The case for more equal parental leave is clear.
In the picture: Andrew Scerri
Photographer : Johan Bävman

WGEA have just released their latest Gender Equality Scorecard for 2017-2018, and it’s not great news – especially for parental leave equality. As we look back on five years of equality progress in Australia, there are some wins and there are definitely some losses.

“There are a few problem areas. Access to parental leave has ground to a halt.”

Libby Lyons, Australia’s gender equality scorecard (WGEA), 2017-2018.

The data collected around parental leave is showing a dismal situation when it comes to ‘shared care’ – the average length of paid secondary carer’s leave offered is 1.6 weeks. Not only that, but women account for 94.9% of all primary carer’s leave utilised with men accounting for only 5.1%. Overall, women account for 72.2% of all carer’s leave while men comprise the remaining 27.8%.

Employers are showing more support for flexible work, which is fantastic – more have a policy or strategy for flexible working (70.7%) – but only 5.2% have set targets for employee engagement. Further positive news is that employer focus on gender equality increases, with almost 75% of employers having an overall gender equality strategy or policy – but only 31.4% have implemented KPIs for managers relating to gender equality outcomes.

When you labour tirelessly for better parental leave access in Australia, to support our working mums and dads, and strive for more equal opportunities for both men and women when it comes to balancing work and family, these figures are disheartening to say the least.

To learn that Paid Parental leave progress has stalled …  it makes me ask what’s going on? How on earth is this possible given the business case for action is so clear – and flexible work continues to be mainstreamed across so many Australian workplaces? You can listen more about the major changes Medibank have implemented here, as they lead the way in parental policy progress and flexible work arrangements.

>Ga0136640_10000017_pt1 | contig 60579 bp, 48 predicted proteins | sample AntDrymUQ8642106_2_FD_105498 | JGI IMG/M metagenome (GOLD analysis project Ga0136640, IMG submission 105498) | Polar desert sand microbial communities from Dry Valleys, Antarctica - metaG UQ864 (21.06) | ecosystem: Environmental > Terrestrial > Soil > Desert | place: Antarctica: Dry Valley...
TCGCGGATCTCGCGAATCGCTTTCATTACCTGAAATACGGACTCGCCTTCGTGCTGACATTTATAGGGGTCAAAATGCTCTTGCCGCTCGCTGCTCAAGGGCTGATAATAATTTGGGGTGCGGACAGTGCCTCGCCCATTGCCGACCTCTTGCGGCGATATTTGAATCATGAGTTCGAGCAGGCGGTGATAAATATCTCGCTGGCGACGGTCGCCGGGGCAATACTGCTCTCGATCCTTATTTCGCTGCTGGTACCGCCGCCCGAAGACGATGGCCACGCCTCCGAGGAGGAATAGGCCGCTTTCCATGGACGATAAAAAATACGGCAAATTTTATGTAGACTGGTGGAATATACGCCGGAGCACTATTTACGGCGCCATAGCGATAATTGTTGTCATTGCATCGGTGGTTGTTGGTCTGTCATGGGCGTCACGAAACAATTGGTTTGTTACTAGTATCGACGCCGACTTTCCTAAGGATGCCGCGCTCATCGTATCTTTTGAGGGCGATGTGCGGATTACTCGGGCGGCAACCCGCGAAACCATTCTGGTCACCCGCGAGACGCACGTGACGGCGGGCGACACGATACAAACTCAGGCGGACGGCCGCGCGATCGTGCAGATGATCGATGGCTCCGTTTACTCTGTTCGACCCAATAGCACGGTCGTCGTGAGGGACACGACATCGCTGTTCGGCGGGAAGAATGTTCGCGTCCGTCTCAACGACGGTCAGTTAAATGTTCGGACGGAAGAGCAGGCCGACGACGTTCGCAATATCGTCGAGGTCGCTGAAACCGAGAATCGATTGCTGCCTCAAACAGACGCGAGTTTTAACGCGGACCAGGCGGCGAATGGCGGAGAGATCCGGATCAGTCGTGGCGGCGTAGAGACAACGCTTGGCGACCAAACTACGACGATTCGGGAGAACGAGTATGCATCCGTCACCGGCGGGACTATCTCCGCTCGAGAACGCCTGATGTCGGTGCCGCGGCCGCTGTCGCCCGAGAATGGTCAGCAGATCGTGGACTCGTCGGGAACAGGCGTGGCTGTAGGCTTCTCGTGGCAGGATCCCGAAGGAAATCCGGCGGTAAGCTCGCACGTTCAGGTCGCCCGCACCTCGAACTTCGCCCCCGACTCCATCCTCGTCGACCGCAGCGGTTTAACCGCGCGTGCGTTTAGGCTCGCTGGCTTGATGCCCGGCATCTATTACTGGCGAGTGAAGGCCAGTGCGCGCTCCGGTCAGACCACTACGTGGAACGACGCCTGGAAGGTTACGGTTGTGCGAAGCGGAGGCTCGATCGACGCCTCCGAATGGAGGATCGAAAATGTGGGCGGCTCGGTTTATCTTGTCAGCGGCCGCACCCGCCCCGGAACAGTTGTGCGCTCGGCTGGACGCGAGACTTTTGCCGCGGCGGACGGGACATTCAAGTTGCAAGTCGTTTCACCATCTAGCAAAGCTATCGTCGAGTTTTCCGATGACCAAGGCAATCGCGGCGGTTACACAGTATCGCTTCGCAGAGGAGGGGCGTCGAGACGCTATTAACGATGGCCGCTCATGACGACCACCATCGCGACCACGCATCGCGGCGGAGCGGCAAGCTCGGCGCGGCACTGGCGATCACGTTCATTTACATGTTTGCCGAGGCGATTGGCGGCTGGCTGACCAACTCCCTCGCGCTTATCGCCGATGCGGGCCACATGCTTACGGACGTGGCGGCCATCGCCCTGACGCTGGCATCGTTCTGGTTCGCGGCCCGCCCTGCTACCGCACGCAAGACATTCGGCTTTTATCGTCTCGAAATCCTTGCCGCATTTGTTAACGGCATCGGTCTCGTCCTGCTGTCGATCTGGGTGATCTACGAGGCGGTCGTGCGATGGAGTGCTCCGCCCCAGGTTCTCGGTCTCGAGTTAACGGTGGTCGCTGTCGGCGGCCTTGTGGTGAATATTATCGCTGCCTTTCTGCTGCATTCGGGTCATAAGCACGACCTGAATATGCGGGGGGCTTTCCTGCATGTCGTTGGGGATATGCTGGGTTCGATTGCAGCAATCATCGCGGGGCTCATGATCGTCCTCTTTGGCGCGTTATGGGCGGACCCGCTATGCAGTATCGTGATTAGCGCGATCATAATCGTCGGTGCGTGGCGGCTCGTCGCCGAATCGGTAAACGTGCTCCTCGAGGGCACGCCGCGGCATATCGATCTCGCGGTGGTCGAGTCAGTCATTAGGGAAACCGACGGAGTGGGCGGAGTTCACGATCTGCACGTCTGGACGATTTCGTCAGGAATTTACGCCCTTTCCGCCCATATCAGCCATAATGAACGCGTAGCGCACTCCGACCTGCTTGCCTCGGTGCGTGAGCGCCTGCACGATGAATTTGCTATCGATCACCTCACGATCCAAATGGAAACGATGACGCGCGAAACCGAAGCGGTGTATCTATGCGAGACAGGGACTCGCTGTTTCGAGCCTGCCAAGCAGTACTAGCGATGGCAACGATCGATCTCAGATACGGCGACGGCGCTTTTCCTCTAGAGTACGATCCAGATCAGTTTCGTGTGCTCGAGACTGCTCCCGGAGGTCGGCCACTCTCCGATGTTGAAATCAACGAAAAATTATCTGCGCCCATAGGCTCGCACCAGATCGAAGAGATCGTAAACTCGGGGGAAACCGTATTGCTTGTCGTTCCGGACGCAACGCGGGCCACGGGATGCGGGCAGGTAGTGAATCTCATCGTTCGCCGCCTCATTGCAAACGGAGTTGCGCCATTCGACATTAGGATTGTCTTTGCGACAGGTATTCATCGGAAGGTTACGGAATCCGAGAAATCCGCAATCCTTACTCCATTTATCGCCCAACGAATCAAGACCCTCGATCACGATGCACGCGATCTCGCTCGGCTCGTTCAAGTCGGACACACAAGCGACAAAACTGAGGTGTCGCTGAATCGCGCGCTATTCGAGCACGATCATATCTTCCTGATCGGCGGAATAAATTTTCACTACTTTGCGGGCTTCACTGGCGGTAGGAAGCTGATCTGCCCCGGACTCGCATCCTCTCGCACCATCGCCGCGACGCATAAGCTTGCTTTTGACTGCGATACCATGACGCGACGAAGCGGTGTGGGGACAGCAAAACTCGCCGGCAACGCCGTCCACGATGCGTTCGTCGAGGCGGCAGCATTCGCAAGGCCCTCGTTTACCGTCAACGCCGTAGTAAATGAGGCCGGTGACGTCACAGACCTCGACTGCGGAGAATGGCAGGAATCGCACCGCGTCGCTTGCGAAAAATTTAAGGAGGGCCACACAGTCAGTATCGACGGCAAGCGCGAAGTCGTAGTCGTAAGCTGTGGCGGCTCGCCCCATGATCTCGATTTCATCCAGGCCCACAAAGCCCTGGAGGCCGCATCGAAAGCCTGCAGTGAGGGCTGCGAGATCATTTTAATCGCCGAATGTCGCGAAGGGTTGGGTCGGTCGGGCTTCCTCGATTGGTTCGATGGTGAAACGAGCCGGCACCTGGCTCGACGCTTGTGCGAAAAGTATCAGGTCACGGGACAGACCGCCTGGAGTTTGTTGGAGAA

At the moment, overall, Australia provides the least generous paid federally funded PL scheme in the world compared to its OECD peers.

Less than 50% of working parents have access to any employer funded parental leave scheme and most of those are designed and built with solely the mother in mind. Dads, it seems, don’t see themselves as eligible, or think it’s too hard to participant in. Or they simply believe that taking parental leave is too much of a career killer to contemplate (with 1 in 4 dads experiencing discrimination at this transitional period of life, it’s easy to see why they’d think that!).

Major cultural and societal changes are needed to change this – and the other issue of the pay gap won’t be fixed if we don’t start to share parental leave equally, and back our Australian fathers as equal care-givers. Sadly, it’s a fact that when a woman has a baby and takes time out to raise her child, her pay opportunities diminish and pay gap widens. This isn’t right – we know this – but there are clear actions that we can take, as both employers and caregivers to right this situation.

So as much as this news frustrates me, I’m thankful for Libby Lyons and WGEA for highlighting the urgent need for action on improving shared parental leave, as well as wider caring provisions that benefit both men and women caring for children, and the elderly. We know what we can do – let’s get on and do it.

Emma Walsh

CEO Parents At Work

Check out our Parental Leave Equality White Paper to see what action you can take in your workplace.